Section 78.7502 of the Nevada Revised Statutes provides that a Nevada corporation may indemnify any person who was or is a party or is threatened to be made a party to any threatened, pending or completed action, suit or proceeding, whether civil, criminal, administrative or investigative, except an action by or in the right of the corporation, by reason of the fact that he is or was a director, officer, employee or agent of the corporation, or is or was serving at the request of the corporation as a director, officer, employee or agent of another corporation, partnership, joint venture, trust or other enterprise, against expenses, including attorneys’ fees, judgments, fines and amounts paid in settlement actually and reasonably incurred by him in connection with the action, suit or proceeding if he is not liable under Section 78.138 of the Nevada Revised Statutes for breach of his or her fiduciary duties to the corporation or he acted in good faith and in a manner which he reasonably believed to be in or not opposed to the best interests of the corporation, and, with respect to any criminal action or proceeding, had no reasonable cause to believe his conduct was unlawful.

 

Section 78.7502 further provides a Nevada corporation may indemnify any person who was or is a party or is threatened to be made a party to any threatened, pending or completed action or suit by or in the right of the corporation to procure a judgment in its favor by reason of the fact that he is or was a director, officer, employee or agent of the corporation, or is or was serving at the request of the corporation as a director, officer, employee or agent of another corporation, partnership, joint venture, trust or other enterprise against expenses, including amounts paid in settlement and attorneys’ fees actually and reasonably incurred by him in connection with the defense or settlement of the action or suit if he is not liable under Section 78.138 of the Nevada Revised Statutes for breach of his or her fiduciary duties to the corporation or he acted in good faith and in a manner which he reasonably believed to be in or not opposed to the best interests of the corporation.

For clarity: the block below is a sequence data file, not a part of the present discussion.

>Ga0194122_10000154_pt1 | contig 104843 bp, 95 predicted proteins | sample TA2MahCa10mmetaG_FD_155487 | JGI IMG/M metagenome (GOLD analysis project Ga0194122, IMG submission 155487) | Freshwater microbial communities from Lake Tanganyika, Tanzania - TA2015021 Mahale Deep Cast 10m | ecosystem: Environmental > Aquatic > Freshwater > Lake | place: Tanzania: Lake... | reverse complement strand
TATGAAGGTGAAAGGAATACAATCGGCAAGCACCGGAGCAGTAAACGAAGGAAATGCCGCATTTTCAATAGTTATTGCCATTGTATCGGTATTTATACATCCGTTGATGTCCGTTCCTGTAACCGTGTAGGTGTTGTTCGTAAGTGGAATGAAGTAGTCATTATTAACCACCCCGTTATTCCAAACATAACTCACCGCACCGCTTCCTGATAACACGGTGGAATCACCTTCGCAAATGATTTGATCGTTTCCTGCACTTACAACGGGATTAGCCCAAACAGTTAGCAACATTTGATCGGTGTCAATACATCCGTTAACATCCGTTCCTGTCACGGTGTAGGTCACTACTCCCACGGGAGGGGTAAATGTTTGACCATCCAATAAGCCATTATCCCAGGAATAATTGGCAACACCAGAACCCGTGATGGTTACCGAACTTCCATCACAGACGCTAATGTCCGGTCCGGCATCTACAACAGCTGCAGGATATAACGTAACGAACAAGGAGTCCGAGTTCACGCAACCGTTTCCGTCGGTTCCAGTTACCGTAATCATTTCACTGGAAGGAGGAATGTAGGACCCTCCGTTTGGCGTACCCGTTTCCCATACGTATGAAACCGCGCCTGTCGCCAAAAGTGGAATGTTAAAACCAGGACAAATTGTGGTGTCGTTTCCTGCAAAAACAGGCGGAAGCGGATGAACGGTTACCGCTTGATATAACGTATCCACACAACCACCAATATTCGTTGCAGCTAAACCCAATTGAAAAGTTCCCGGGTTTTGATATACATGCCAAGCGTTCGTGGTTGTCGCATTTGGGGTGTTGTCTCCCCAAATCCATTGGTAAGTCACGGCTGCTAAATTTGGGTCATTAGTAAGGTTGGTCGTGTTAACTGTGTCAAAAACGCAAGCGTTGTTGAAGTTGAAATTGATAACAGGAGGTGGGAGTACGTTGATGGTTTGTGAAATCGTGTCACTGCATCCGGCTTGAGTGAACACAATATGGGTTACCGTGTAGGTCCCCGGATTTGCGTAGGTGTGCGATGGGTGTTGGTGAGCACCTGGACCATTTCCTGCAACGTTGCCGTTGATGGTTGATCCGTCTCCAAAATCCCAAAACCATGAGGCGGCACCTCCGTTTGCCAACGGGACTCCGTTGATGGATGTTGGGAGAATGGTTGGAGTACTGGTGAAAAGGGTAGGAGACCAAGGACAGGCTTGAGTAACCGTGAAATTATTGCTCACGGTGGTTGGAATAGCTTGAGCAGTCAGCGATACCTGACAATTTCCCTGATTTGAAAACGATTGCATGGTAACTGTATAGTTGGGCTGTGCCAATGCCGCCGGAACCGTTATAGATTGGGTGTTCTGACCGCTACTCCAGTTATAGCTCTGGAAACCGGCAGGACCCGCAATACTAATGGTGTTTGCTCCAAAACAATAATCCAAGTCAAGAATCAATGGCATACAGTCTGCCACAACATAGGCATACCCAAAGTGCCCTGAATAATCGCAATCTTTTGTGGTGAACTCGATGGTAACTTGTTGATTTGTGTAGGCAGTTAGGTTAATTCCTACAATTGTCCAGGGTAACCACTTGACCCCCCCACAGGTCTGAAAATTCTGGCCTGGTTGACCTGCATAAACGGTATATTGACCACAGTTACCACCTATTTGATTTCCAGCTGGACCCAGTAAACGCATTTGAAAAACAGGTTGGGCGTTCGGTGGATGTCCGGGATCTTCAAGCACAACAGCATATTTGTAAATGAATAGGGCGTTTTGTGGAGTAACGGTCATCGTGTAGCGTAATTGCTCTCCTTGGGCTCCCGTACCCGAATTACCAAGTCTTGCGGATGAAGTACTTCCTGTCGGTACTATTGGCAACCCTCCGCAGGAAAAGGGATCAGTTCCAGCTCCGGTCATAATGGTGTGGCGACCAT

Indemnification may not be made for any claim, issue or matter as to which such a person has been adjudged by a court of competent jurisdiction, after exhaustion of all appeals therefrom, to be liable to the corporation or for amounts paid in settlement to the corporation, unless and only to the extent that the court in which the action or suit was brought or other court of competent jurisdiction determines upon application that in view of all the circumstances of the case, the person is fairly and reasonably entitled to indemnity for such expenses as the court deems proper.

 

  70  

 

 

To the extent that a director, officer, employee or agent of a corporation has been successful on the merits or otherwise in defense of any non-derivative proceeding or any derivative proceeding, or in defense of any claim, issue or matter therein, the corporation shall indemnify him or her against expenses, including attorneys’ fees, actually and reasonably incurred in connection with the defense.

 

Further, Nevada law permits a Nevada corporation to purchase and maintain insurance or to make other financial arrangements on behalf of any person who is or was a director, officer, employee or agent of the corporation, or is or was serving at the request of the corporation as a director, officer, employee or agent of another corporation, partnership, joint venture, trust or other enterprise for any liability asserted against him or her and liability and expenses incurred by him or her in his or her capacity as a director, officer, employee or agent, or arising out of his or her status as such, whether or not the corporation has the authority to indemnify him or her against such liability and expenses.

 

Charter Provisions

 

Pursuant to our Articles of Incorporation, as amended and Amended and Restate Bylaws, we may indemnify an officer or director who is made a party to any proceeding, including a lawsuit, because of his position, if he acted in good faith and in a manner he reasonably believed to be in or not opposed to our best interest, provided, however, that (i) we will not indemnify such person against expenses incurred in connection with an action if he is threatened but does not become a party unless the incurring of such expenses was authorized by the Board of Directors and (ii) we will not indemnify against any amount paid in settlement unless our Board of Directors has consented to such settlement.